Then there’s the GT350’s beating heart. In 2019 trim, the 5.2-liter DOHC 32-valve V-8 makes an impressive, if not benchmark, 429 horsepower and 429 pound-feet of torque. Better yet, torque comes on almost instantly, as I discover as I release the clutch on the Shelby’s six-speed Tremec manual gearbox and launch onto the 1.5-mile M1 track. And it keeps coming on almost all the way up to the coupe’s 8,250 RPM redline.
It’s a technical course, with corners that demand you set yourself up precisely, and straights that are equally demanding of your car’s brakes.
(Click Here for more about the “electrified Mustang” coming in the near future.)
For this run, I have switched to “Track” mode, reducing but not eliminating the role of nanny systems like electronic stability control. But if they’re kicking in as I take my first lap, misjudging the apex and exit of a couple corners, you wouldn’t know it. The old Venice Crew would likely be shocked at how responsive and precise the new GT350’s steering is, and how forgiving the coupe can be if you find yourself missing the ideal line.
Lap after lap I find my groove, setting the car up more accurately while also pushing harder into each corner. Of course, it helps to have a massive set of Brembo brakes to scrub off excess speed. Combined with the upgraded suspension, there’s never a sense of the tail trying to come loose as you launch into a corner.
If the 2019 Shelby GT350’s track manners weren’t impressive enough, Widmann’s team has understood a fact that so many other sports and muscle car engineers miss: with rare exception, these vehicles will spend most of their lives on public roads. And this near-ultimate Mustang shows equal aplomb on the street – even the deeply potholed pavement in Michigan. It helps to have well-bolstered Recaro seats to keep you in place when you’re piloting the Shelby in anger, and to soak up bumps when you’re cruising the highway.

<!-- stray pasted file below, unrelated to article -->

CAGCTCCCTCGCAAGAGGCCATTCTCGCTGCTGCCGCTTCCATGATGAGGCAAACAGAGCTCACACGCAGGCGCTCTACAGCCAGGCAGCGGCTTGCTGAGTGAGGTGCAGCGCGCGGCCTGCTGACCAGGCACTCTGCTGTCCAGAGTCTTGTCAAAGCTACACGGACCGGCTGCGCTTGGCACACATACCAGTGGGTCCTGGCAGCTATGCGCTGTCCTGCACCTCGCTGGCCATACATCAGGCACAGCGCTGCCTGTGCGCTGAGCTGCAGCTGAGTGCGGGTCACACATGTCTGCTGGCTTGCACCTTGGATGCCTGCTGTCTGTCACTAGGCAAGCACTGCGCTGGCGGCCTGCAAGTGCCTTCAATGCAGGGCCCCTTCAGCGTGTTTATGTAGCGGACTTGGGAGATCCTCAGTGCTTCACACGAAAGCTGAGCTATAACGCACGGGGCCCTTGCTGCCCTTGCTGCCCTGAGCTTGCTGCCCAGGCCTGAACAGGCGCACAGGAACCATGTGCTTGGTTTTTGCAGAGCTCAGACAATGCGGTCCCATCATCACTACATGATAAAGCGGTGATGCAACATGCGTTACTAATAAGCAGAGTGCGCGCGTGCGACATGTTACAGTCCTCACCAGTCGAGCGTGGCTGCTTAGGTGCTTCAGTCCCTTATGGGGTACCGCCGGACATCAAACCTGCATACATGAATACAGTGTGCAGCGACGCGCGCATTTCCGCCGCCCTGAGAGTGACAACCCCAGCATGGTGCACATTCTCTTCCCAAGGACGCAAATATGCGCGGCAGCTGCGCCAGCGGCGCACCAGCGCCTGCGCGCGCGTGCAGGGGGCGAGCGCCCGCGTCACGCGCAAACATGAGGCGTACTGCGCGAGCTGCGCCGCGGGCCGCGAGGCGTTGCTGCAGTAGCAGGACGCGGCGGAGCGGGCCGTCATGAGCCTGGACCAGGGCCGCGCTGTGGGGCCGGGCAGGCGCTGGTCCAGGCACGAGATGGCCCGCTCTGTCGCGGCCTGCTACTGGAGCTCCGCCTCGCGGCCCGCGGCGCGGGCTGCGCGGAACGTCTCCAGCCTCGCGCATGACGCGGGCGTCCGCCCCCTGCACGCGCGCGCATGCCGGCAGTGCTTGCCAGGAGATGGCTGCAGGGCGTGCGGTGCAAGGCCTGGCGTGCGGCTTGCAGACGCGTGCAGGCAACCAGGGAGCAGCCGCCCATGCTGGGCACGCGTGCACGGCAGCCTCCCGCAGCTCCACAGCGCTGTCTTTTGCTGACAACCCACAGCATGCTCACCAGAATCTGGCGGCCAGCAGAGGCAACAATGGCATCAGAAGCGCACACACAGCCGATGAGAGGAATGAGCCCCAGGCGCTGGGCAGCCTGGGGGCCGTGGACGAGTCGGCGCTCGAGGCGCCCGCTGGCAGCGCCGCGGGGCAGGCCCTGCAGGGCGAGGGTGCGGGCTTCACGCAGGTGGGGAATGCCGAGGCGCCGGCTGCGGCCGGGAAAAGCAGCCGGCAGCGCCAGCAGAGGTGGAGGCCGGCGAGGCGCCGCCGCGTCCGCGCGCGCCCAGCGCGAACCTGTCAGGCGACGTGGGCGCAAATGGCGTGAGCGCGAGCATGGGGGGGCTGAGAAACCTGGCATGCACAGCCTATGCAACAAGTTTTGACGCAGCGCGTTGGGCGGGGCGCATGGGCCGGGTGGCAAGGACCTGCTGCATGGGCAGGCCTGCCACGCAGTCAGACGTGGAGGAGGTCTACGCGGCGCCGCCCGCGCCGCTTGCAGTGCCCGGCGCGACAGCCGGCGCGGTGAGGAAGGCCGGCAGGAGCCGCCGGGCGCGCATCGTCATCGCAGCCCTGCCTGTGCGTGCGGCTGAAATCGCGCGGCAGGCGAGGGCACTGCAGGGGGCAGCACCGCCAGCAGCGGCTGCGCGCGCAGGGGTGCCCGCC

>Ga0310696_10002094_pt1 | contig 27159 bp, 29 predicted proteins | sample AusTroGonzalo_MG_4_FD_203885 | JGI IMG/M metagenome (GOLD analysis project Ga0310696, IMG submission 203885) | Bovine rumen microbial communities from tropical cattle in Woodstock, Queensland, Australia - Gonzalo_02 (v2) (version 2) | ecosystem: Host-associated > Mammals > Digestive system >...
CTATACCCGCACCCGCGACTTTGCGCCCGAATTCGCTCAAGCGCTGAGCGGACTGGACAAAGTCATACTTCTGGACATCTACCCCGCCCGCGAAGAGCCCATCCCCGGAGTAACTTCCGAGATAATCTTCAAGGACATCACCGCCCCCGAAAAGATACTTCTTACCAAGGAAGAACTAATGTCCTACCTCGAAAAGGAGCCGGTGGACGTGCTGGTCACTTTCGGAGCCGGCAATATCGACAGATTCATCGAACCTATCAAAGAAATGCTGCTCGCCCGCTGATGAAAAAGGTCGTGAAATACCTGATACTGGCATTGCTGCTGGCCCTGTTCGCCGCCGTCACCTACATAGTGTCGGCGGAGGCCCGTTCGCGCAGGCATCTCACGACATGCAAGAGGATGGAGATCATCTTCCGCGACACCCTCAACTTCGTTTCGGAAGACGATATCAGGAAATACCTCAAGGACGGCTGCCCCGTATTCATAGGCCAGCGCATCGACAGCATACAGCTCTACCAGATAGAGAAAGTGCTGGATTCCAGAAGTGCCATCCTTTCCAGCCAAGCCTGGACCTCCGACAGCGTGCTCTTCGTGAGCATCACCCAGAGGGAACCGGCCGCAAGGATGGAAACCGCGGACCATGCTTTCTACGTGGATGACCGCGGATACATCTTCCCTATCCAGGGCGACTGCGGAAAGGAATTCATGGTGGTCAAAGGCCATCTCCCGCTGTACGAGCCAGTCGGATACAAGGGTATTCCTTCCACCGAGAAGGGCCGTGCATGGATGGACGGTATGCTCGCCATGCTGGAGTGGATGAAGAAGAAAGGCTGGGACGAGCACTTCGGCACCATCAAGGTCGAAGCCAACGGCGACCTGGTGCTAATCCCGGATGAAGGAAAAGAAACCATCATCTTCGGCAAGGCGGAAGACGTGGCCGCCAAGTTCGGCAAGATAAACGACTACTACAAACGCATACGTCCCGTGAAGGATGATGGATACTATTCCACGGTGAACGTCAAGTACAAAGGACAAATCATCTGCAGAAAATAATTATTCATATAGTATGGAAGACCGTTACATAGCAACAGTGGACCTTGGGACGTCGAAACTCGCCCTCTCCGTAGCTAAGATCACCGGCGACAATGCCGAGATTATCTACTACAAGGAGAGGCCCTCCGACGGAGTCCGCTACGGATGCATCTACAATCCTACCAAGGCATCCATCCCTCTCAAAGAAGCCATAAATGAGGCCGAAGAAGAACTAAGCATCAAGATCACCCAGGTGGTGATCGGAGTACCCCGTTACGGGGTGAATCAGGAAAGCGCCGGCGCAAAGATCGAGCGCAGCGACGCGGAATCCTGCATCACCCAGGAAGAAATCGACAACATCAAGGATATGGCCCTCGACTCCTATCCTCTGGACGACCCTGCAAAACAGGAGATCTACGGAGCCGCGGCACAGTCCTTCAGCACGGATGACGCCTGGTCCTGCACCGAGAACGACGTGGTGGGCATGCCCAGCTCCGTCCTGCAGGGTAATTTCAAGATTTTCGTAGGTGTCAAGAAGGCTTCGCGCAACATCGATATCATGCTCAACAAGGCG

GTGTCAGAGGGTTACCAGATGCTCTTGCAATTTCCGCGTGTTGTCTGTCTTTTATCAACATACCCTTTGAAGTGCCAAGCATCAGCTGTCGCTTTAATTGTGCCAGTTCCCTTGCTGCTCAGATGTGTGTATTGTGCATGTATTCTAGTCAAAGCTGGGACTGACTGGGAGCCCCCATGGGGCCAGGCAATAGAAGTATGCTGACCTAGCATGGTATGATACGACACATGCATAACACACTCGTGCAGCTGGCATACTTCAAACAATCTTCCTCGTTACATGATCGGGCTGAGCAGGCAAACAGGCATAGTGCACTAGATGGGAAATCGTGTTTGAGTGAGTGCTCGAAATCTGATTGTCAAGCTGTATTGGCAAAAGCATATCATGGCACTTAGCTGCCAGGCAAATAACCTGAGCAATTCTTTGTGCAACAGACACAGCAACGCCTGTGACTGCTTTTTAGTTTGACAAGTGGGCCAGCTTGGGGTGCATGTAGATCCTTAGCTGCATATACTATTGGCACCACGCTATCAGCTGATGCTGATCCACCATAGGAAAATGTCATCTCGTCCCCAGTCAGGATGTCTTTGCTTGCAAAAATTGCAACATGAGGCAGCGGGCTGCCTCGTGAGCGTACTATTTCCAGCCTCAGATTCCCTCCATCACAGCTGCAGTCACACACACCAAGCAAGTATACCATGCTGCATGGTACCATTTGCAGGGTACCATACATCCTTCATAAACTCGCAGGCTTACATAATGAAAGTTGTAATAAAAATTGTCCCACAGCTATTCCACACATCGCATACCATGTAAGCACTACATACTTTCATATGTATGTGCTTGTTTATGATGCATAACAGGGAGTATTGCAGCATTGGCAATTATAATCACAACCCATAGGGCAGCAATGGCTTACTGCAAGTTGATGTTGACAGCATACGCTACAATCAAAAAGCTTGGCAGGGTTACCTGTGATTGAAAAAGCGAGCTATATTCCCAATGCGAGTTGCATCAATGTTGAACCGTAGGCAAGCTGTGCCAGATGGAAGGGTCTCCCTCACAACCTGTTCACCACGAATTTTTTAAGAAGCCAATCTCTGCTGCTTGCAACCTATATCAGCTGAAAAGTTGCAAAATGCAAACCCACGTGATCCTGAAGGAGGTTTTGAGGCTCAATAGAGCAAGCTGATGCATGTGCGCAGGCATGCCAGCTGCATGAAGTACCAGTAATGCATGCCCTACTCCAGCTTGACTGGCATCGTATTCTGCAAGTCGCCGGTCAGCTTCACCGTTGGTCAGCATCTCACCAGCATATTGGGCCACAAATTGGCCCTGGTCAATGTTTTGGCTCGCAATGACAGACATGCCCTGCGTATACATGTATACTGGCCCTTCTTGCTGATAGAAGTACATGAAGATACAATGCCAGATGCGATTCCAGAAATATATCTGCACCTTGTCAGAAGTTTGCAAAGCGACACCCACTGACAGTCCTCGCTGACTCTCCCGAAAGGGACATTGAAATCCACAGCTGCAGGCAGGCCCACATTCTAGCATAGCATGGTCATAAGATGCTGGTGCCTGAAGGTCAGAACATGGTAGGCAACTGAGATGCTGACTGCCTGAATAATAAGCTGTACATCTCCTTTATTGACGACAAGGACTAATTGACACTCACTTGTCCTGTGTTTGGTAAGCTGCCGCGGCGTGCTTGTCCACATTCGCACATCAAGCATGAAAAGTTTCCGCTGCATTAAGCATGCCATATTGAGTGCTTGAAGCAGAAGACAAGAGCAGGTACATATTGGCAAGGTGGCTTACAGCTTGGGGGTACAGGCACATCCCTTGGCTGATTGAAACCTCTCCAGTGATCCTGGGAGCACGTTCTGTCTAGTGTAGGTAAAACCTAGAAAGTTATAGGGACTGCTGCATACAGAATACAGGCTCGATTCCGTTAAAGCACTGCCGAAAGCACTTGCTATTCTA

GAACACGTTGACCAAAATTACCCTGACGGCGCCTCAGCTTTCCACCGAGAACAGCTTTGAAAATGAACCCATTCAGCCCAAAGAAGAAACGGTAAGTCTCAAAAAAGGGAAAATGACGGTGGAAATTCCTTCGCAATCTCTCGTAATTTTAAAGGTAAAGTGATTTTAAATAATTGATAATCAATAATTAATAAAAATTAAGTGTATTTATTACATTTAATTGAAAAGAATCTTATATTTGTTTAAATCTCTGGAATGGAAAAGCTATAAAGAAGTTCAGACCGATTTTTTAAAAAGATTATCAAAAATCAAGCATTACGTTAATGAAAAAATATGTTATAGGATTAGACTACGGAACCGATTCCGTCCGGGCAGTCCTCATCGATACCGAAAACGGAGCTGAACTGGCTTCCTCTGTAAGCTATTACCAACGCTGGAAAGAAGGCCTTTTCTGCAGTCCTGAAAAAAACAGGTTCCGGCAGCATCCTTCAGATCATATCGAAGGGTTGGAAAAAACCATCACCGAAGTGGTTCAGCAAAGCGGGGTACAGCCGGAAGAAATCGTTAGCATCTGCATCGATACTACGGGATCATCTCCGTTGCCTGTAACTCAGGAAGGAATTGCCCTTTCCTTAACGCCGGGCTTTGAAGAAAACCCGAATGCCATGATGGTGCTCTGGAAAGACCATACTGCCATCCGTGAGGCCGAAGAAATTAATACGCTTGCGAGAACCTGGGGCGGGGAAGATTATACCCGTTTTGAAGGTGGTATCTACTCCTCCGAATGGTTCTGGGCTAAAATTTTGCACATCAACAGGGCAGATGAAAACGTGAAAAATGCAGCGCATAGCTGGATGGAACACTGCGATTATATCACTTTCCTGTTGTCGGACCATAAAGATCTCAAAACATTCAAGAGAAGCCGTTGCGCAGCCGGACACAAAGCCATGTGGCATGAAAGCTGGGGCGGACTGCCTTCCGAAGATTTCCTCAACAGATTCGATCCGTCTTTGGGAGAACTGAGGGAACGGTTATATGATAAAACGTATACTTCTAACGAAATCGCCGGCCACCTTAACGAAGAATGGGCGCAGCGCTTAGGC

There are other concessions to everyday life, including the latest Ford Sync-based infotainment system with useful additions like Apple CarPlay and an 8-inch touchscreen, as well as dual climate control.
There’s also a switch on the center console that, if you really must, lets you tame that beautiful roar from the V-8. But we bet few owners will ever make the switch.
(Mustang cracks 700-hp barrier with debut of Shelby GT500. Click Here for more.)
For the package, expect to invest $60,235 before delivery fees and such useful add-ons as the Gurney flap. It’s a significant premium over the Mustang GT but, for those who will have the opportunity to do some track time, it seems a logical step up. The 2019 Mustang Shelby GT350 might be a step down from the ultimate GT500 coming later this year, or even the track-oriented GT350R, but it’s a heck of a package for the money.
2 responses to “First Drive: 2019 Ford Mustang Shelby GT350”
I’ll take the ’65.
Ditto John, even the “continuation” cars the Venice Crew are building.
While the new car develops more down-force, has better turn-in, handling, braking and such (which it should seeing it’s 55 years later) it’s too “boy-racer”.